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Learning to read - and write - music
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KindaScratchy
Massachusetts
November 17, 2012 - 9:09 am
Member Since: March 14, 2012
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Here's another philosophical music question:

Does learning to write music help one learn to read music?

It occurred to me recently that this might be the case. Even though I learned to read music a long time ago, when I was working on creating a simpler version of Red Wing for myself, I realized that I was learning and relearning things about musical notation.

What I did was to redo it by copying from a printout into Finale Notepad, then modifying it where I needed to. I've done the same thing with a few other songs, using MuseScore. The process of placing and editing notes, rests and other notations was instructive.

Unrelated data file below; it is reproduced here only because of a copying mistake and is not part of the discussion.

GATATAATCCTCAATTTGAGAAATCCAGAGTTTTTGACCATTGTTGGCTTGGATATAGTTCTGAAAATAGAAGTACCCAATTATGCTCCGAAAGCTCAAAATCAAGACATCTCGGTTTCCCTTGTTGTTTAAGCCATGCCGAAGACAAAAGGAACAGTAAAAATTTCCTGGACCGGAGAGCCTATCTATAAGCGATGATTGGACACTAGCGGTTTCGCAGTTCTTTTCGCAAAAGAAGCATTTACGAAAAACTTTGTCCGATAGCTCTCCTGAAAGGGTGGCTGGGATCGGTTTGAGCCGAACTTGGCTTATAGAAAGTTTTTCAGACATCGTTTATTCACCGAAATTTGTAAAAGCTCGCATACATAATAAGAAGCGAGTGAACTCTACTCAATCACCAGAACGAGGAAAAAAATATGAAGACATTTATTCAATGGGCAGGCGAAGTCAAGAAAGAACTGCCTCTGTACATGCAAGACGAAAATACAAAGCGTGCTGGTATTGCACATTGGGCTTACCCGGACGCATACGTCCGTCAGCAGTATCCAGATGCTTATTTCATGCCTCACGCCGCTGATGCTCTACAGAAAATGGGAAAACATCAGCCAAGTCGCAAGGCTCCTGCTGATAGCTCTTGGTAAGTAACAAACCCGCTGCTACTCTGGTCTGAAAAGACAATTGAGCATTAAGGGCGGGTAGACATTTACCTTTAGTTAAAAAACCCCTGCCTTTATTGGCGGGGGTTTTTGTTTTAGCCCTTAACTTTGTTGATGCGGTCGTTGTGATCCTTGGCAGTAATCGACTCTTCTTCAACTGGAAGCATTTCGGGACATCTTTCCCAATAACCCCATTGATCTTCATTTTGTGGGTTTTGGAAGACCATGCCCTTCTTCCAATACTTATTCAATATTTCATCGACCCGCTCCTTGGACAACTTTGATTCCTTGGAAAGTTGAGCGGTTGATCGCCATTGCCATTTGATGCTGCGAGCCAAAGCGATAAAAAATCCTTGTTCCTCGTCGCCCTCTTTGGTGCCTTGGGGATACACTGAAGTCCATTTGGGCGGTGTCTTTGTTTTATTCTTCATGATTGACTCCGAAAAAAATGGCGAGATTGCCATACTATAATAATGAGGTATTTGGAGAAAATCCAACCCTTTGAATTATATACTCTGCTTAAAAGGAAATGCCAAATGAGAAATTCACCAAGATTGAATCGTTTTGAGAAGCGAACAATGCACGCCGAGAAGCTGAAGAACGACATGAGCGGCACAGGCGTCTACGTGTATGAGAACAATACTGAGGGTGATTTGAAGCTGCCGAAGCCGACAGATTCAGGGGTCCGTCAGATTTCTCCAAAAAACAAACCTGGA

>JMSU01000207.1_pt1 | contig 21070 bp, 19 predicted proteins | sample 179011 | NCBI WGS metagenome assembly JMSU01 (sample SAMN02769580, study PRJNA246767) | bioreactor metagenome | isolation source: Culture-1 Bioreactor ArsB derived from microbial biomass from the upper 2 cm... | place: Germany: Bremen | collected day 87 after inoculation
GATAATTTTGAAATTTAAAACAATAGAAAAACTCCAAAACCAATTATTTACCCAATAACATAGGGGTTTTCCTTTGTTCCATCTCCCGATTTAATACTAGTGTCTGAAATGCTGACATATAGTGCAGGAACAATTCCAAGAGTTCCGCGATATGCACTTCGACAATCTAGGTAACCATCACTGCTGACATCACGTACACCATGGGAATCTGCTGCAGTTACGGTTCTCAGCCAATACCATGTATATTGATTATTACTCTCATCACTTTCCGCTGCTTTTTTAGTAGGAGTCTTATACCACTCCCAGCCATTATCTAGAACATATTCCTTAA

So, I thought maybe it would be helpful to those here who are learning to read music at the same time that they're learning to play the instrument if they did something similar. They could pick up a blank music notebook and copy songs by hand with a pencil. Or download a free copy of Finale Notepad or MuseScore (I recommend the latter.)

After all, when we learn to read as children, we learn to write at the same time. We're not writing original compositions at the beginning, but rather learning how to make the letter shapes, punctuation, sentences, paragraphs, etc. That has to go hand-in-hand with developing reading skills.

Any thoughts?

When the work's all done and the sun's settin' low,

I pull out my fiddle and I rosin up the bow.

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Kevin M.
Nicholson, Pa
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November 17, 2012 - 9:36 am
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For me that is what worked best for me. When I started learning violin everything on the videos was in a notation form.  I stated, using Finale Notepad, writing the music down and it made life very easy then to read music and understand it better.

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coolpinkone
California, the place of my heart
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November 17, 2012 - 10:33 am
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Diane... I like this tip.